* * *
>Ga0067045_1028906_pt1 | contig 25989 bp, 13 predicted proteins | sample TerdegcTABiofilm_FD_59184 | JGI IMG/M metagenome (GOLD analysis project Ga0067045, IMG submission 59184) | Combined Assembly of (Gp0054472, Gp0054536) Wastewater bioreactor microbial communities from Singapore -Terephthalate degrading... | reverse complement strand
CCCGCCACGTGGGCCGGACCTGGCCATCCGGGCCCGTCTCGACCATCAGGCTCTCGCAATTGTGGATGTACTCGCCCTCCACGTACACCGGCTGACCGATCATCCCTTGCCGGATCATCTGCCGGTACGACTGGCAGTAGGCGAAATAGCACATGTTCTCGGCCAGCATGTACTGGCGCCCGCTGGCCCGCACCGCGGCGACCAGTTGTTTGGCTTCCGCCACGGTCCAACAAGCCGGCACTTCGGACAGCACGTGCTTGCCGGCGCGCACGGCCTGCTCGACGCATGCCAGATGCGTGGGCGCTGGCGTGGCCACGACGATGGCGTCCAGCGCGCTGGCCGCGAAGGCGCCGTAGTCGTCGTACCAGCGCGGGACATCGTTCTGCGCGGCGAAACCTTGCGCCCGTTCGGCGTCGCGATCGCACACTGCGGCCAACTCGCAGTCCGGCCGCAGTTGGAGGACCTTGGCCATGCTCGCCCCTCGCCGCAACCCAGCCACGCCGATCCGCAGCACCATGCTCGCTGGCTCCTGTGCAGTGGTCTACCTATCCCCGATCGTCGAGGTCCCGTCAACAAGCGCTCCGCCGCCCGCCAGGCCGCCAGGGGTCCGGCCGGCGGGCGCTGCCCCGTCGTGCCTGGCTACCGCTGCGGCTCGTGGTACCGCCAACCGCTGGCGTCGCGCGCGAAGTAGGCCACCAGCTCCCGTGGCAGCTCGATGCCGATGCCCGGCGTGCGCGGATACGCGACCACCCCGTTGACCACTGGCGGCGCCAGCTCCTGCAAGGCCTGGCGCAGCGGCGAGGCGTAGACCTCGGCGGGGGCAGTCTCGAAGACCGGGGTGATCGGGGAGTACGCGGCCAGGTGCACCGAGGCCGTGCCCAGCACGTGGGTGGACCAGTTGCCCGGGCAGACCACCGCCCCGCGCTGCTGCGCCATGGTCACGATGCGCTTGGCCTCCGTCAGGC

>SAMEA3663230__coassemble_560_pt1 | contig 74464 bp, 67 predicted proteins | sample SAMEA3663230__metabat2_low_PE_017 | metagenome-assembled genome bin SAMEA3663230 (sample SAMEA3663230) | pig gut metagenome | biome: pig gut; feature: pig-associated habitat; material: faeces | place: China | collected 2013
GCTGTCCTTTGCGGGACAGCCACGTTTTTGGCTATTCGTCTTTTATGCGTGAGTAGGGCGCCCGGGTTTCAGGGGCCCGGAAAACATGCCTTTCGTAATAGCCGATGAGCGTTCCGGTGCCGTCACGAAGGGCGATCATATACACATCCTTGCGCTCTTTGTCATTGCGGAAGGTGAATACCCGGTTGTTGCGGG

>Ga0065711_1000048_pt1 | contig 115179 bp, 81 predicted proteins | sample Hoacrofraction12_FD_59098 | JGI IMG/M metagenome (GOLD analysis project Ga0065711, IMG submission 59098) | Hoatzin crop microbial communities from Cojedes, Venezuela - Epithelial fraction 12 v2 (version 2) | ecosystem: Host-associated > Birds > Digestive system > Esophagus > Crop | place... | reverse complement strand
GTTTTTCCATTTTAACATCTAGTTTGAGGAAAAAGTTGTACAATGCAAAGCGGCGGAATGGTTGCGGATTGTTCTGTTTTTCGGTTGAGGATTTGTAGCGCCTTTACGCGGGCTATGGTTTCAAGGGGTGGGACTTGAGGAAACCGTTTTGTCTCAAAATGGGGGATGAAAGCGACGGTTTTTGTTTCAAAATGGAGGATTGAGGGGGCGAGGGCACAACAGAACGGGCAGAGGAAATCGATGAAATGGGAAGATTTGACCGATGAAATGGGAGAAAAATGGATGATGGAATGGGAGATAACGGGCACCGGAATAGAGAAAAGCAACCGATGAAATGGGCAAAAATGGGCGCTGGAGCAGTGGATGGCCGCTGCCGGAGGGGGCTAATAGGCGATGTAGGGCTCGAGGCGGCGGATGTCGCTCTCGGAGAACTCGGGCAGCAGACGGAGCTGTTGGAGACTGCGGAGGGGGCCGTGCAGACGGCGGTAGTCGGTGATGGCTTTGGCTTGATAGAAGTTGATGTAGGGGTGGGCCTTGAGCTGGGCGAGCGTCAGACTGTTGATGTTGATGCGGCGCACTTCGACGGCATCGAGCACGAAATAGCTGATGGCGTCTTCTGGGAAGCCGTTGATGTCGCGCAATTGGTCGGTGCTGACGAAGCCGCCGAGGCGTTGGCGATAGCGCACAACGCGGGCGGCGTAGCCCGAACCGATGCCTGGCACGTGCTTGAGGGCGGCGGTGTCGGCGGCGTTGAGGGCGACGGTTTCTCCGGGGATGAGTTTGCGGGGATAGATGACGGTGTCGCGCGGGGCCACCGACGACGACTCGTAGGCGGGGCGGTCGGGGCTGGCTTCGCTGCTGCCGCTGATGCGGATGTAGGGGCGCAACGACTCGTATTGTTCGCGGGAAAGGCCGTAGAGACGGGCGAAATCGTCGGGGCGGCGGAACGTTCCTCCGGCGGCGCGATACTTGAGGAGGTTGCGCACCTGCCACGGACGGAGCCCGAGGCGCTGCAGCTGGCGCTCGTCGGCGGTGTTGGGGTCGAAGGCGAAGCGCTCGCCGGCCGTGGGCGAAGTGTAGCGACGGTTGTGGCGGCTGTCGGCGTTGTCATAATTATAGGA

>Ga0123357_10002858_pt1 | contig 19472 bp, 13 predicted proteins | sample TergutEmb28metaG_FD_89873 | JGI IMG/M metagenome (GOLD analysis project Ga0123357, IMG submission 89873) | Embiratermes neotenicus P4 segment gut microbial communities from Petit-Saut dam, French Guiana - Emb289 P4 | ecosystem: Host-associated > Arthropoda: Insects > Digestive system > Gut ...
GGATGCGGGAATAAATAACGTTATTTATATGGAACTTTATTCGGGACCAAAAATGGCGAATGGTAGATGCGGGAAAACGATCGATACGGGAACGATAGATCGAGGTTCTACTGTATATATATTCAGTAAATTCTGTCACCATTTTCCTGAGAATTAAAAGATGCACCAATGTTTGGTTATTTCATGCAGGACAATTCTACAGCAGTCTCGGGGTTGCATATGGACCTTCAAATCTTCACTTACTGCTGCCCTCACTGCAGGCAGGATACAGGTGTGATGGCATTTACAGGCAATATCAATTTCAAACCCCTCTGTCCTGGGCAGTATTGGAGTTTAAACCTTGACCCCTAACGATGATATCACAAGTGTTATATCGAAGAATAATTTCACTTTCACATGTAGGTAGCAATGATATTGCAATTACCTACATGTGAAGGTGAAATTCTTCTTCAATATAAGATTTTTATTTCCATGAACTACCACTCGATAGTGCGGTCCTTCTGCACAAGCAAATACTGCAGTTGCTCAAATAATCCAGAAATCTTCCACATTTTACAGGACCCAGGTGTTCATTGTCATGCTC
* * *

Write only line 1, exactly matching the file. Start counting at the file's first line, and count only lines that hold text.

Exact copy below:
>Ga0067045_1028906_pt1 | contig 25989 bp, 13 predicted proteins | sample TerdegcTABiofilm_FD_59184 | JGI IMG/M metagenome (GOLD analysis project Ga0067045, IMG submission 59184) | Combined Assembly of (Gp0054472, Gp0054536) Wastewater bioreactor microbial communities from Singapore -Terephthalate degrading... | reverse complement strand